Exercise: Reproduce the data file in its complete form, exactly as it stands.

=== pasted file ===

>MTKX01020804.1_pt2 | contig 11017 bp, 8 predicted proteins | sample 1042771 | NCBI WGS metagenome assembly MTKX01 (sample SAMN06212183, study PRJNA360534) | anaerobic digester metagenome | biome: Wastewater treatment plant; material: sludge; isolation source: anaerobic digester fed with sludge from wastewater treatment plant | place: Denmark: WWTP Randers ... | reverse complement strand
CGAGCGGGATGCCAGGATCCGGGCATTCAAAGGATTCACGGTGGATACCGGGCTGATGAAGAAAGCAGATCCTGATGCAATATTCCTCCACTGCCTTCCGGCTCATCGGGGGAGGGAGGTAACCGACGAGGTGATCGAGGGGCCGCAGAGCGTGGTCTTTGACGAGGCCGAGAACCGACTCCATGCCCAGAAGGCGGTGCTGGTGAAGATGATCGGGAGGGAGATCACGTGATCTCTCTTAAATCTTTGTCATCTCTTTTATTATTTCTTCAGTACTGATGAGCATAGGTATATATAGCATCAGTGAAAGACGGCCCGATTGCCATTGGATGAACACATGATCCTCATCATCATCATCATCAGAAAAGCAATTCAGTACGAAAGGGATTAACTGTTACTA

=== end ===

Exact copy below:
>MTKX01020804.1_pt2 | contig 11017 bp, 8 predicted proteins | sample 1042771 | NCBI WGS metagenome assembly MTKX01 (sample SAMN06212183, study PRJNA360534) | anaerobic digester metagenome | biome: Wastewater treatment plant; material: sludge; isolation source: anaerobic digester fed with sludge from wastewater treatment plant | place: Denmark: WWTP Randers ... | reverse complement strand
CGAGCGGGATGCCAGGATCCGGGCATTCAAAGGATTCACGGTGGATACCGGGCTGATGAAGAAAGCAGATCCTGATGCAATATTCCTCCACTGCCTTCCGGCTCATCGGGGGAGGGAGGTAACCGACGAGGTGATCGAGGGGCCGCAGAGCGTGGTCTTTGACGAGGCCGAGAACCGACTCCATGCCCAGAAGGCGGTGCTGGTGAAGATGATCGGGAGGGAGATCACGTGATCTCTCTTAAATCTTTGTCATCTCTTTTATTATTTCTTCAGTACTGATGAGCATAGGTATATATAGCATCAGTGAAAGACGGCCCGATTGCCATTGGATGAACACATGATCCTCATCATCATCATCATCAGAAAAGCAATTCAGTACGAAAGGGATTAACTGTTACTA